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Why and Where do you pole?

Glenn MacGrady

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Here's one for you. Carp and Ethan and me after we held a poling clinic for NFCT. https://www.youtube.com/watch?v=GW0sRt_olM8 Mostly it's Carp showing us all how it's done.

Thanks, that was entertaining.

Good ole Mad River Explorer, my first real canoe.

I used to pole it with my three-way propulsion set that I designed and Carlisle Paddles made for me. There were two canoe paddles that you could pop-button the grips off. Then I had oar handles that could pop-button onto the canoe blades to make six foot oars. Then I had a long center piece made that would become a 12' pole when the oar handles were pop-buttoned on each end of the center piece.
 
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When I first met Carp he was a doughboy, 2003?. Now he is probably the strongest and best poler I know. I think mostly because he embraced it like no one else. He sure makes it look easy!
 
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I have owned an OT Guide 18 for many years. I was reading Garret Conover one night and the light came on. This boat was made for poling. Flat bottom, beamy and long.
I took it the local reservoir and paddled over to the inlet for the LIttle Truckee River. It was a big rock garden with around 400 cfs, not too much gradient. I had a blast and think that I could now pole for real, but on big western rivers it is mostly all down hill with no portages.
 
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I love polling, but don't do it often enough, and so I'm not really good at it, but I really enjoy it! I would love to find a longer, flatter bottom, beamier canoe to try out. I love going up streams and sloughs wile hunting moose poling and having that much more vison.
 
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So this is a late addition, but I haven't logged in for a while. New YouTube channel up as of New Year's Eve https://www.youtube.com/channel/UCHq9zG2HFxeA6EAD6e1jz3Q/featured

Any comments appreciated, subscriptions help and more content to come. A companion website to promote canoe poling is forthcoming and everybody should give it a try. Paddle Canada, A.C.A. and British Canoe teach it and a books are out there.
 
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Previously, the only "poling" I did was with a paddle. If I'd get grounded on a sandbar or rock, I'd push off with the paddle.
On the flatwater sections of the Green and Colorado, during high water, you can paddle up side canyons. They get very shallow and narrow and often require using something to push yourself forward or away from the side. I've always used my paddle, but I'm thinking of taking a walking cane on my next trip. The length is adjustable and the T grip lets you exert a lot of push. Obviously it wouldn't work in deep water. A cane would also come in handy on hikes and lining your canoe.
 
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We have an assortment of “push poles” for the shove action Savant describes. Five foot and six foot poles; unlike a 12’ long setting pole they fit easily in the canoe, and make fine hiking staffs or even spare tarp poles.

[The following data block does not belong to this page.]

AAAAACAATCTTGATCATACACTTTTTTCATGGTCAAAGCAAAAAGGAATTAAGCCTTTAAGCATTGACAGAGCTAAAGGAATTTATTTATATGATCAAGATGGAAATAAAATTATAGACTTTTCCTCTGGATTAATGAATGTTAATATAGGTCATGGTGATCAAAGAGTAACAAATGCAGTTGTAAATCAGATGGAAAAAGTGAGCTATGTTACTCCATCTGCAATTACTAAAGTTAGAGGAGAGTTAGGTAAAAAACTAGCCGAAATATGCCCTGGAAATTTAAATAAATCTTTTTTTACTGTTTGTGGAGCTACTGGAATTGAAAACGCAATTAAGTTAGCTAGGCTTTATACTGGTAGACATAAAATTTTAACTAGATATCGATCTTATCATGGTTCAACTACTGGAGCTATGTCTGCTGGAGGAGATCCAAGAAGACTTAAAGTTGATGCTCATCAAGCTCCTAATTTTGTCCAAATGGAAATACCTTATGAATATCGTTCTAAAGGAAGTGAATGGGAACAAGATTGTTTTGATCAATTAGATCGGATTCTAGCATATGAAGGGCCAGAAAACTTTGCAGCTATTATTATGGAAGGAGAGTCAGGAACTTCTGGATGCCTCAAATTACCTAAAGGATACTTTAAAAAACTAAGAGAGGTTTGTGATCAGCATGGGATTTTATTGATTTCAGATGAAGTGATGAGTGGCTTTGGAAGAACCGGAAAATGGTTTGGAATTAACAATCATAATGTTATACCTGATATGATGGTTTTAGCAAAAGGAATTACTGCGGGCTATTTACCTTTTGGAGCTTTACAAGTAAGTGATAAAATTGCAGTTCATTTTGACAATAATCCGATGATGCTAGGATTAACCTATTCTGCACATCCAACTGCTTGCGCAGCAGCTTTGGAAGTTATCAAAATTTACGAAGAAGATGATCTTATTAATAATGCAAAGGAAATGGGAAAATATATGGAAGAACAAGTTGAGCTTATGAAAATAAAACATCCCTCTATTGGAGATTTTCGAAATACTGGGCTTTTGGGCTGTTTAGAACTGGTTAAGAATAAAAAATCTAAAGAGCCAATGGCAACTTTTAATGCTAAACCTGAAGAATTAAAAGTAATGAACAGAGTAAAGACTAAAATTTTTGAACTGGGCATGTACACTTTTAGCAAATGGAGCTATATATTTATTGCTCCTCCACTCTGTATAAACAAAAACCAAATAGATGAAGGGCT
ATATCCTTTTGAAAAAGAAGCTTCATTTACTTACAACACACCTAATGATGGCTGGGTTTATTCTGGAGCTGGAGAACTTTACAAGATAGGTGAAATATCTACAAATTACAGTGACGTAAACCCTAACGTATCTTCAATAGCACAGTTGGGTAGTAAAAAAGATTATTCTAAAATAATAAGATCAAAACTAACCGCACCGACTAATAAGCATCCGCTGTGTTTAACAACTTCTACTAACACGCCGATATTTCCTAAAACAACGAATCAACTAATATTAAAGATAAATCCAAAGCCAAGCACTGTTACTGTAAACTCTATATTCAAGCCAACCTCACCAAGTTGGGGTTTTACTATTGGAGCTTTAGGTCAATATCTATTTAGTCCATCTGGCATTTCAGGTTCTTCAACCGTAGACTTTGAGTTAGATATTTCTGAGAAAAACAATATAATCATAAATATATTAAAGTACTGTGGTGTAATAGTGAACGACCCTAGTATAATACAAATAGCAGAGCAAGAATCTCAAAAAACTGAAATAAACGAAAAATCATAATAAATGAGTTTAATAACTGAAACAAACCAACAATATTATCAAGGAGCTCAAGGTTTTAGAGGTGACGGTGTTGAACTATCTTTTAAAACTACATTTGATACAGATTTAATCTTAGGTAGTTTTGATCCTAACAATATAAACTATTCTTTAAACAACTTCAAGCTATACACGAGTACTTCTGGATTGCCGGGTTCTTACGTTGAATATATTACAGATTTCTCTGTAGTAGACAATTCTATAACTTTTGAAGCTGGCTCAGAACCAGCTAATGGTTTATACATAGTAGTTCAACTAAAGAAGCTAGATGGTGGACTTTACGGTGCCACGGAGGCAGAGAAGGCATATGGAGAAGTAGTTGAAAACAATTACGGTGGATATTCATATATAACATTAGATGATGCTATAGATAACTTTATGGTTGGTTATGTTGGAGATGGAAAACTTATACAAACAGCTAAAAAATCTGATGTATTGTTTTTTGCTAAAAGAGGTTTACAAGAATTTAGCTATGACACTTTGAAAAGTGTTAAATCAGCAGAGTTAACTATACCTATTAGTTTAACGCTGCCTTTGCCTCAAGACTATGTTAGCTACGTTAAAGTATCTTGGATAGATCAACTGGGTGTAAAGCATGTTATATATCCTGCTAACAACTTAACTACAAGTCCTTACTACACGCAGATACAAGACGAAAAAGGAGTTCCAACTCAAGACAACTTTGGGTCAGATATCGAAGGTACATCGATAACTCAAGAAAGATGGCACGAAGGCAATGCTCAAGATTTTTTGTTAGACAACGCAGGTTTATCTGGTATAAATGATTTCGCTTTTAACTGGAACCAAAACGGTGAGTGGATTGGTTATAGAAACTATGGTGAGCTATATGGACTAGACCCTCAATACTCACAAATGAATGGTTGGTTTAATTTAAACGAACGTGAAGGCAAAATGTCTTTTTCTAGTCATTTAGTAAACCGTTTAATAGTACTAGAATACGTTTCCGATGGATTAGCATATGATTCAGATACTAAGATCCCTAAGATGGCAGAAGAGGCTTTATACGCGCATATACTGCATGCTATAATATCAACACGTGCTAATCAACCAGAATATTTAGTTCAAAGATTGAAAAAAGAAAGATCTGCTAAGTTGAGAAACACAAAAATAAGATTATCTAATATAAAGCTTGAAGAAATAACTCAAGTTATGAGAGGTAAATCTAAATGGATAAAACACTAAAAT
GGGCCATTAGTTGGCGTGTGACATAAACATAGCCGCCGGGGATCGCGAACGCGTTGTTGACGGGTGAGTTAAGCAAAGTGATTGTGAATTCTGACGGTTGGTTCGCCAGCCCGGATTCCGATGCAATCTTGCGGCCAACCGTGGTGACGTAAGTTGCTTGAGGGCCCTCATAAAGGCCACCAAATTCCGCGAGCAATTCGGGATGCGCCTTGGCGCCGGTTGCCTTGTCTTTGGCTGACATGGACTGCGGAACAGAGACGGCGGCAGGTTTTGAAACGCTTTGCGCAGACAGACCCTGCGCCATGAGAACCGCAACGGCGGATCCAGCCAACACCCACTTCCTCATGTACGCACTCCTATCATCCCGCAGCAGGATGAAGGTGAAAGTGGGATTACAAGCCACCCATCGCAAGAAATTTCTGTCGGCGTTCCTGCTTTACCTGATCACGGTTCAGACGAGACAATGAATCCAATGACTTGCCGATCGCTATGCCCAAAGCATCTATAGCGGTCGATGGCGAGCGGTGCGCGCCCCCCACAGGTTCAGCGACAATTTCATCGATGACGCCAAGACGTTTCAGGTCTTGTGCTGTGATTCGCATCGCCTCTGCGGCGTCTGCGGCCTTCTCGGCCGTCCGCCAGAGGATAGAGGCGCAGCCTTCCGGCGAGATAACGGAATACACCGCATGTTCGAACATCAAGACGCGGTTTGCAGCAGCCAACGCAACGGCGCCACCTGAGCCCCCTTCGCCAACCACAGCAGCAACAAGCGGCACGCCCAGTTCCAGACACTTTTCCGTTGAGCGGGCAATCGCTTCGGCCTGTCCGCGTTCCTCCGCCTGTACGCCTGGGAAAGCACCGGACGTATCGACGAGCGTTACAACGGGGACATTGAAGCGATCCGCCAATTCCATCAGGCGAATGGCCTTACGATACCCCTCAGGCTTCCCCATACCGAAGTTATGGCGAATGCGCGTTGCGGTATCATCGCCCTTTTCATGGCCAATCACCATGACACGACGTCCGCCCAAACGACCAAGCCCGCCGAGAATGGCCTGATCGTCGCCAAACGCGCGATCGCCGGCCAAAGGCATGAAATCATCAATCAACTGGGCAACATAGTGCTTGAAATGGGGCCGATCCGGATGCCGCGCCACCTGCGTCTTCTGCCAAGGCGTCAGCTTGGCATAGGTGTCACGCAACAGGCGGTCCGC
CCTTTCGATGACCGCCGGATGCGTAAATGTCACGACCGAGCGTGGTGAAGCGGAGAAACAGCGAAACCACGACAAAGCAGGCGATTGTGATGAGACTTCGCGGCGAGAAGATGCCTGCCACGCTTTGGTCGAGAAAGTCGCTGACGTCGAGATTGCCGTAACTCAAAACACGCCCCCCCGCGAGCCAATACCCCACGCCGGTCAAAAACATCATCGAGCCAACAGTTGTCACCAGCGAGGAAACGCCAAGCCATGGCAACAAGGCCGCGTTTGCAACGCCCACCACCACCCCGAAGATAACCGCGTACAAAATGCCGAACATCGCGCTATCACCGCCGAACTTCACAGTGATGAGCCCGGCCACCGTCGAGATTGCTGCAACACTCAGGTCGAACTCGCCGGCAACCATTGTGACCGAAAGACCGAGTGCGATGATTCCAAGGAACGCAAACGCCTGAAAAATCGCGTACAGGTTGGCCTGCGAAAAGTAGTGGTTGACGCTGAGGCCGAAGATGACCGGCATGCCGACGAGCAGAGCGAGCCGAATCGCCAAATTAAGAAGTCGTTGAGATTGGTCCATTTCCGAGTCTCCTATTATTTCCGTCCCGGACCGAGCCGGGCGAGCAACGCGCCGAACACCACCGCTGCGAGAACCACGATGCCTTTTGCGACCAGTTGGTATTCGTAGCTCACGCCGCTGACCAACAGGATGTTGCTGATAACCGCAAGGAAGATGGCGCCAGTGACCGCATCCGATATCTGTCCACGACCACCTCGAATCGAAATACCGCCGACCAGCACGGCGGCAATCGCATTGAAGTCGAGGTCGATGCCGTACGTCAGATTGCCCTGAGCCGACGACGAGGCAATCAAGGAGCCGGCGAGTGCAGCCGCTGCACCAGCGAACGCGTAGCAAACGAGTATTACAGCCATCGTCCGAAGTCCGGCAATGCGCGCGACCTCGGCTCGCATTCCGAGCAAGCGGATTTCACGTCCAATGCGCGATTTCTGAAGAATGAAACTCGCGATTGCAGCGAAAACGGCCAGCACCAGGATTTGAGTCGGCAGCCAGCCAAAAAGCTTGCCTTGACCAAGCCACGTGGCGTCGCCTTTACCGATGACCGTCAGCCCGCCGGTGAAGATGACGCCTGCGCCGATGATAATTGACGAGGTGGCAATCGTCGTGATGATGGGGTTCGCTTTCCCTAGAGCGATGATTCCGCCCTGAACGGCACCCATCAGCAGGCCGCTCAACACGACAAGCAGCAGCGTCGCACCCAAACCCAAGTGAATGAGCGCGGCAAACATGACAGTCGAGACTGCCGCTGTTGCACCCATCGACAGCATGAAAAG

They have tee grips (sideways dowels) or duckheads epoxied on, the tee or duck’s bill is handy for grabbing a friend’s gunwale when pausing to muckle up while afloat or for grabbing a tree branch in the canoe or in camp.

PC261477 by Mike McCrea, on Flickr

Different shoes; caps, gridded pegs, even a “Coots foot” for use in muddy bottomed swamps.

PC261479 by Mike McCrea, on Flickr

As someone who doesn’t stand and pole I appreciate that they fit easily in the canoe, or on the spray decks, even when carrying multiple paddle and a sail.

IMG020 by Mike McCrea, on Flickr
 
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Some poling photos from a 10 year old SD card I recently found.

I don’t stand and pole, but an odd lot of canoeing companions do. Accent on the “odd”; sometimes more than just the standing part.

Gunwale stands; I’m still unsure how they get both feet up there at once, it is like some gravity-defying skateboarder trick.

IMG021 by Mike McCrea, on Flickr

Or sillier stuff, of even less practical use. I doubt this is demonstrated at a poling symposium.

EK_0021 by Mike McCrea, on Flickr

I became familiar with the term “Aggressive step-out”, and am told that if your head isn’t wet it is still considered a “step out”. Such step outs are easily blamed on Mobey the dog, who I will note is still inside the canoe, and dry. Mobey was a barking PITA at times, but he loved to play fetch in rapids, and learned to work upstream ferry angles, ruddering with his tail. Mobey may have read water better than his human.

IMG004 by Mike McCrea, on Flickr

There is a back story to that Tom “step out”. Tom was poling sweep on a group trip. Just downstream of some bouncy water the group took a shore break. Standing beside our canoes on the bank Tom poled into view and got his camera out to take a photo of us, leaning his Explorer on edge to turn it and better frame the shot.

Someone said “Wow, he’s really good”. Seconds later Tom was wet from the waist down, so technically just an aggressive step out.

Tom’s new, expensive, not-waterproof camera did not survive. The SD card did, and the three photos Tom took told the tale. The first featured a horizontal horizon, the second a slanted horizon and the third a blurry, near vertical horizon. Video would have been so much better.

Some dogs, and some polers, are better balanced than others. Mollie and Ruthie for example; those two had more canoe time than most paddlers.

IMG018 by Mike McCrea, on Flickr